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Discovery Increases Likelihood of Growing Food Despite Drought

University of California scientists have discovered genetic data that will help food crops like tomatoes and rice survive longer, more intense periods of drought on our warming planet.

Over the course of the last decade, the research team sought to create a molecular atlas of crop roots, where plants first detect the effects of drought and other environmental threats. In so doing, they uncovered genes that scientists can use to protect the plants from these stresses.

2021 David L. Weaver Endowed Lecture

The David L. Weaver Endowed Lecture Series in Biophysics and Computational Biology is dedicated to the memory of David L. Weaver, a prominent biophysics researcher and professor at Tufts University.  


Thank you to Dr. Eva Nogales for an insightful presentation for the 2021 David L. Weaver Endowed Lecture. You can watch Dr. Nogales' full presentation here. Note that it is necessary to log into your Zoom account to view the recording.

New Blue: Natural Cyan Blue Coloring Could Replace Synthetic Brilliant Blue

Blue coloring in nature is difficult to find; however, there is consumer demand for natural food coloring. Research conducted by Denish et al. (2021) in Science Advances describes the discovery of a cyan blue anthocyanin-based colorant. Synthetic biology and computational protein design tools were leveraged to develop an enzymatic transformation of red cabbage anthocyanins into the desired anthocyanin. This newly discovered cyan blue colorant could replace FD&C Blue No. 1.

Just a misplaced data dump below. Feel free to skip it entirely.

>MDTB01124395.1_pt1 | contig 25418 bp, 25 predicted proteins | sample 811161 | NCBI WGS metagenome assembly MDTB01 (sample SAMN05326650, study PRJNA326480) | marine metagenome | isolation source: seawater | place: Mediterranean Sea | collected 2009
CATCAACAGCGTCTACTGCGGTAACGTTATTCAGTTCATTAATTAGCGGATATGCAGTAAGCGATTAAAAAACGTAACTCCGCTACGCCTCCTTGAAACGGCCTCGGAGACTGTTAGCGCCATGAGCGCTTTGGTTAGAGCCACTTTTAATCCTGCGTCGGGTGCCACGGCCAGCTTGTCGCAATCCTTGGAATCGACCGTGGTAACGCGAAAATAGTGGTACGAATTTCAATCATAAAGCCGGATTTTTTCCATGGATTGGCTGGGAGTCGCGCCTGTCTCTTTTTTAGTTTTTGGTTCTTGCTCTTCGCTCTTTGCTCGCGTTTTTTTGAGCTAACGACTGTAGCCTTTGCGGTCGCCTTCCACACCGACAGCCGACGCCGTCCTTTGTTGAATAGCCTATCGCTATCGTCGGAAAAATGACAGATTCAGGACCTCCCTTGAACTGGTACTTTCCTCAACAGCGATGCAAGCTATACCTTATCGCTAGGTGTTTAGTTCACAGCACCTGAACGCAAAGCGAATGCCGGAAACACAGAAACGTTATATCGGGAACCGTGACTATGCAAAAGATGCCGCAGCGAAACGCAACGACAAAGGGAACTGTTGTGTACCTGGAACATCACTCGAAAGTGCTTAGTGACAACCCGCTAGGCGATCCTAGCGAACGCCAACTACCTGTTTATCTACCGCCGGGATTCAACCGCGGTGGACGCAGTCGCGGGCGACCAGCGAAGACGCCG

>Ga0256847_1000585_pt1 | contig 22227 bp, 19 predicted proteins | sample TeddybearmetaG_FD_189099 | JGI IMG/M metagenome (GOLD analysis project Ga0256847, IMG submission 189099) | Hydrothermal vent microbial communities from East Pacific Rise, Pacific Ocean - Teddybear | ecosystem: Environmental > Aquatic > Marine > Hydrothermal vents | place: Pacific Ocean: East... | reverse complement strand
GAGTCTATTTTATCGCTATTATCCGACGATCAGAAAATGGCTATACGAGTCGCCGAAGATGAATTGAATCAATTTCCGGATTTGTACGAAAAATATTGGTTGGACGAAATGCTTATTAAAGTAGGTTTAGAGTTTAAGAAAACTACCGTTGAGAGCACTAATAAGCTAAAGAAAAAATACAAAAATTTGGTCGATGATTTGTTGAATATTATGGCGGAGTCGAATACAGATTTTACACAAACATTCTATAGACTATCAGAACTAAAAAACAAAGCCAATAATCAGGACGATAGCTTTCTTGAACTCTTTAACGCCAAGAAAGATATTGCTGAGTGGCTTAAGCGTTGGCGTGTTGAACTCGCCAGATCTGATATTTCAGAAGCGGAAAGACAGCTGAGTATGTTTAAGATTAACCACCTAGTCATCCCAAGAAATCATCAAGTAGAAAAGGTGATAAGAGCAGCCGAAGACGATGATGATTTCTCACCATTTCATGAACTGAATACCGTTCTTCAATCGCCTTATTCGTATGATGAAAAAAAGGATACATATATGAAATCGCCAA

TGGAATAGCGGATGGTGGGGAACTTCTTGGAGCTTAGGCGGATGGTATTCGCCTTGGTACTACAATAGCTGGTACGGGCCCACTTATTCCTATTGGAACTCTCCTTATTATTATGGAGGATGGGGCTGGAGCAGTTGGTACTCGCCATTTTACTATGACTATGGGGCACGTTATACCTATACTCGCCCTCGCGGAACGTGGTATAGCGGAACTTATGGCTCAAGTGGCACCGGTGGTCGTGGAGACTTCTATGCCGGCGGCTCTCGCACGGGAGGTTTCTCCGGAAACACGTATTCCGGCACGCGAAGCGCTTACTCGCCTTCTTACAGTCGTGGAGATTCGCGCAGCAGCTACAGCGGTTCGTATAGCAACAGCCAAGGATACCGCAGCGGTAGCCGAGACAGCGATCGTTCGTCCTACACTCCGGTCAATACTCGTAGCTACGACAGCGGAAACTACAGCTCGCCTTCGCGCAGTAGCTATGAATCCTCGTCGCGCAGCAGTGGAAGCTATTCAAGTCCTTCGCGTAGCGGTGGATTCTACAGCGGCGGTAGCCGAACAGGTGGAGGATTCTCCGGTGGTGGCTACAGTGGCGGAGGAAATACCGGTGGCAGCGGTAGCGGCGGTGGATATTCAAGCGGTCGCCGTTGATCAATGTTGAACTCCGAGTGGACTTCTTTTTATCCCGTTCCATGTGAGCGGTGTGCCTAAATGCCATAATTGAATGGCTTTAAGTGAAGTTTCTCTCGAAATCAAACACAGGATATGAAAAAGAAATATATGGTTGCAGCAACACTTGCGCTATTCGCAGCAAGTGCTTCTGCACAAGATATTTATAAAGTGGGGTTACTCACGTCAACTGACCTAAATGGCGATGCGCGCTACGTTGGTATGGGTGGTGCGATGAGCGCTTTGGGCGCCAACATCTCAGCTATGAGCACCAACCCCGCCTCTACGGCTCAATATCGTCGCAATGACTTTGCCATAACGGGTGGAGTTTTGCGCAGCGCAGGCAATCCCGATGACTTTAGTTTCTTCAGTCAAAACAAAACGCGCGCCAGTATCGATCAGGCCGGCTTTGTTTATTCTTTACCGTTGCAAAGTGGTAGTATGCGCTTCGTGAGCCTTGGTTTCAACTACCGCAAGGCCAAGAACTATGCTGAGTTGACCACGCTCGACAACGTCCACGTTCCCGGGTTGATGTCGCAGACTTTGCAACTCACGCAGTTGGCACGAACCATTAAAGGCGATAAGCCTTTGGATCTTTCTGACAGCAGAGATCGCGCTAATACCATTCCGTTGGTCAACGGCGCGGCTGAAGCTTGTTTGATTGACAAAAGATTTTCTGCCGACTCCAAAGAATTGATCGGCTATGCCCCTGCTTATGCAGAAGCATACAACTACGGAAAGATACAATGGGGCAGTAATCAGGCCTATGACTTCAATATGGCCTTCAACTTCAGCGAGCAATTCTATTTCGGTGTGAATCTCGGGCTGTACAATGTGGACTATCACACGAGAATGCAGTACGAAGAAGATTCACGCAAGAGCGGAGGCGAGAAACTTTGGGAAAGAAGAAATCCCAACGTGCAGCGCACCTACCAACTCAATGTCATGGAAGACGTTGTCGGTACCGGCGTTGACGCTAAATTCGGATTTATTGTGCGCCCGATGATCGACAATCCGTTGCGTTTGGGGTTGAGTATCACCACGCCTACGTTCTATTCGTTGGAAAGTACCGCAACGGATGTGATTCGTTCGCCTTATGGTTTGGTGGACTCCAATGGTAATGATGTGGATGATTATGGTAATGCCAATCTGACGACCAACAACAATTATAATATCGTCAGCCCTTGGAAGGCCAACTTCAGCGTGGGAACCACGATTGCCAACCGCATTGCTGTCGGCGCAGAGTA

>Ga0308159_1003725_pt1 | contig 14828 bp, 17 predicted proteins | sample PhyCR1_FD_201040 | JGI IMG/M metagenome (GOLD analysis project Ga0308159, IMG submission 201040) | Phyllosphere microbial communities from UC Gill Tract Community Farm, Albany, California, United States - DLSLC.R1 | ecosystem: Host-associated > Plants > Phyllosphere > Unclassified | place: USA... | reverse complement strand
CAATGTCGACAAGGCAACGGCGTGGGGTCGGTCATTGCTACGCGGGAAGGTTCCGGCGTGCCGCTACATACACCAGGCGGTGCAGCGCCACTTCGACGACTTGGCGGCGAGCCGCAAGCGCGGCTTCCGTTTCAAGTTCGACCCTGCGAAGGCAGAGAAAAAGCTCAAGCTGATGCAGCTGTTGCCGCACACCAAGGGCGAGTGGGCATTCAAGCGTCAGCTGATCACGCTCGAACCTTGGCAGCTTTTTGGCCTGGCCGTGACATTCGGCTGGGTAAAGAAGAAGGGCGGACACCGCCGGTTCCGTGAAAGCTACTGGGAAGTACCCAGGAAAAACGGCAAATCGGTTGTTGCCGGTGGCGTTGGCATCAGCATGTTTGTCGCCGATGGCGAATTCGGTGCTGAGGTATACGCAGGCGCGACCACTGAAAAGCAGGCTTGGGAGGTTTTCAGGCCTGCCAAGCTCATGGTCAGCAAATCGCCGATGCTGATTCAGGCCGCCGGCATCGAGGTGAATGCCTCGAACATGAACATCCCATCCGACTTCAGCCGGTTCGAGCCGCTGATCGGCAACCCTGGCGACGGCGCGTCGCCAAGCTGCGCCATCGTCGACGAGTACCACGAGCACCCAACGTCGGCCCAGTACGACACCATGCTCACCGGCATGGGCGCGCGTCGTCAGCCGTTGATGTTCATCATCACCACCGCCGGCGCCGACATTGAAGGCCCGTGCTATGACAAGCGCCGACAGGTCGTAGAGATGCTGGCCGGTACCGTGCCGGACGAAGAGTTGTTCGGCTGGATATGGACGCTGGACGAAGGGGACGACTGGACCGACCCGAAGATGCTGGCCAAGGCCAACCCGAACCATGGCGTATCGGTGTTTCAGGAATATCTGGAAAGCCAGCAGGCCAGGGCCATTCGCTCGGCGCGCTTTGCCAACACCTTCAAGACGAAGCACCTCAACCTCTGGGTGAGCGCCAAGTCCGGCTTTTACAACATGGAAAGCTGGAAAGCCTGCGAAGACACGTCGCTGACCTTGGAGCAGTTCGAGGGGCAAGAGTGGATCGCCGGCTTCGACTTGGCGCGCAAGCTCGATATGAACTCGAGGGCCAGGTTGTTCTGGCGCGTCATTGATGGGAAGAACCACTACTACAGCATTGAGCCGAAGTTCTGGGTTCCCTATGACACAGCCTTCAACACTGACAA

NIH Award Supporting the Somatic Cell Genome Editing Consortium

The NIH has allocated US$190 million over 6 years in support of the Somatic Cell Genome Editing (SCGE) Consortium, which now includes 72 principal investigators from 38 institutions that are pursuing 45 distinct but well-integrated projects. The Genome Center professor David Segal is part of three projects at UC Davis, along with Alice Tarantal, Dennis Hartigan-O'Connor, Kit Lam, and R. Holland Cheng. A paper describing this effort appears in the April 8, 2021 issue of Nature

Fereydoun Hormozdiari Awarded NSF CAREER Award

Fereydoun Hormozdiari was recently awarded an NSF CAREER award for "Computational methods to improve our understanding of the diversity of genomic structural variation." As part of this project, Hormozdiari's Lab will develop novel methods for efficient and accurate discovery and genotyping of any structural variant using ever-changing sequencing technologies. This will provide the necessary methods for studying a diverse set of structural variants (including hard to detect and complex structural variants) using these technologies.

Richard Michelmore Receives the 2020-21 Distinguished Scholarly Public Service Award

The Academic Senate Committee on Public Service has recognized Richard Michelmore, director of the Genome Center and distinguished professor in the Department of Plant Sciences, for his outstanding contributions and commitment to public service with the 2020-21 Distinguished Scholarly Public Service Award.

In a year of great uncertainty, Michelmore demonstrated exceptional vision, leadership, and scholarly excellence by spearheading the development of methods for the universal testing of the SARS-Cov-2 viroid at the Genome Center on the UC Davis campus. 

Exactly How Does an mRNA Vaccine Work?

UC Davis Virologist Samuel L. Díaz-Muñoz, an assistant professor in the Department of Microbiology and Molecular Genetics, spoke with KCRA 3 in an interview late last year about the mRNA COVID-19 vaccines being hailed “as game-changers” by the medical community.

UC Davis and the Genome Center featured in the New York Times

The community-based approach for keeping Davis residents as well as university staff and students healthy was recently highlighted by the New York Times. In contrast to other universities, which have focused on testing only students and employees, UC Davis had a larger vision: to keep the whole community healthy.